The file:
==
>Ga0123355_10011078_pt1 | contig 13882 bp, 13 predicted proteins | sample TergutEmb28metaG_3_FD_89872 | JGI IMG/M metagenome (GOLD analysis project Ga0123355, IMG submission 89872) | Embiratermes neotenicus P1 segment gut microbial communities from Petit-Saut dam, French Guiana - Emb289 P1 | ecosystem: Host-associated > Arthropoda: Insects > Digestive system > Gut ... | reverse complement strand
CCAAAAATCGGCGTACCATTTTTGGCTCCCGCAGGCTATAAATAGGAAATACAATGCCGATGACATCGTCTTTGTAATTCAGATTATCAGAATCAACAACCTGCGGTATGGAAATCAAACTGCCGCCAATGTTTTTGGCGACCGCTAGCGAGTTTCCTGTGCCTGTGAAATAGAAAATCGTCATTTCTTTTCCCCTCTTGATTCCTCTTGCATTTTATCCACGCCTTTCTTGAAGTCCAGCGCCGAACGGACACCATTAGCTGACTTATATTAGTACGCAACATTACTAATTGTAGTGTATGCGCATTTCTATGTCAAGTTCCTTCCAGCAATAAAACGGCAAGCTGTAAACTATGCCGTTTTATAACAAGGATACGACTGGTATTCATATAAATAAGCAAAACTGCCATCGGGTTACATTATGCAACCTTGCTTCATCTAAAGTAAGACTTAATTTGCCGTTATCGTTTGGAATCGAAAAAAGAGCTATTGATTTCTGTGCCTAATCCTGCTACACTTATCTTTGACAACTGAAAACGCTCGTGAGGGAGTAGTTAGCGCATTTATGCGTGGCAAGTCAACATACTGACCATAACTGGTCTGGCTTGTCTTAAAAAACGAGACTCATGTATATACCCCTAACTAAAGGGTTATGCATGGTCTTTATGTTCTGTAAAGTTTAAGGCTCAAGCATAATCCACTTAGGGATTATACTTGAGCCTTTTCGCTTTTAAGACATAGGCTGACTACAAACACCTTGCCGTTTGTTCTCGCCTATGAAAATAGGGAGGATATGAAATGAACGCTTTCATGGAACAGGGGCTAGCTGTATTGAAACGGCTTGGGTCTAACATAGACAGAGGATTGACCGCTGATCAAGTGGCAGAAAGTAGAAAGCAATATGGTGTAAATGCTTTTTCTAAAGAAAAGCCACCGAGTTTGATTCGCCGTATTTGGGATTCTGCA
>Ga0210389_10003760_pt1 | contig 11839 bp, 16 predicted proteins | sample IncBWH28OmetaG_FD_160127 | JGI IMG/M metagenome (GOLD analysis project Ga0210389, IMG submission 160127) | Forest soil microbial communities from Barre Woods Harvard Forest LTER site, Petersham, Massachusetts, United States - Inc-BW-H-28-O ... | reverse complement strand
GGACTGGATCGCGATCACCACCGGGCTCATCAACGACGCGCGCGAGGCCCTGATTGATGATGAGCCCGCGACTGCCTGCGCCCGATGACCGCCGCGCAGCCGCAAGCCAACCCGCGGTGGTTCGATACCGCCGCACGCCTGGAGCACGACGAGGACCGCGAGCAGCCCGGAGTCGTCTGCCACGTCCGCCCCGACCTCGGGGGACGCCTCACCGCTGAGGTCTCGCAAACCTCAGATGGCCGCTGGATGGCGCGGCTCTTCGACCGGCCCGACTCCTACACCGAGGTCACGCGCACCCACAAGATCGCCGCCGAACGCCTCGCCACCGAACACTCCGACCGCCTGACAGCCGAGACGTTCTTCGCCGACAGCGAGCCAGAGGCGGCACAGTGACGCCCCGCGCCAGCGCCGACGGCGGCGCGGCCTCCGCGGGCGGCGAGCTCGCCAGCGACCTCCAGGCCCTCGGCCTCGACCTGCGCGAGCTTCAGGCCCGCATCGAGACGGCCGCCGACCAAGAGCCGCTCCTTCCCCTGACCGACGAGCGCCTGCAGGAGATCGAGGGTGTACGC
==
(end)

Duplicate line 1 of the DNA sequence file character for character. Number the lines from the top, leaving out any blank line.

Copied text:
>Ga0123355_10011078_pt1 | contig 13882 bp, 13 predicted proteins | sample TergutEmb28metaG_3_FD_89872 | JGI IMG/M metagenome (GOLD analysis project Ga0123355, IMG submission 89872) | Embiratermes neotenicus P1 segment gut microbial communities from Petit-Saut dam, French Guiana - Emb289 P1 | ecosystem: Host-associated > Arthropoda: Insects > Digestive system > Gut ... | reverse complement strand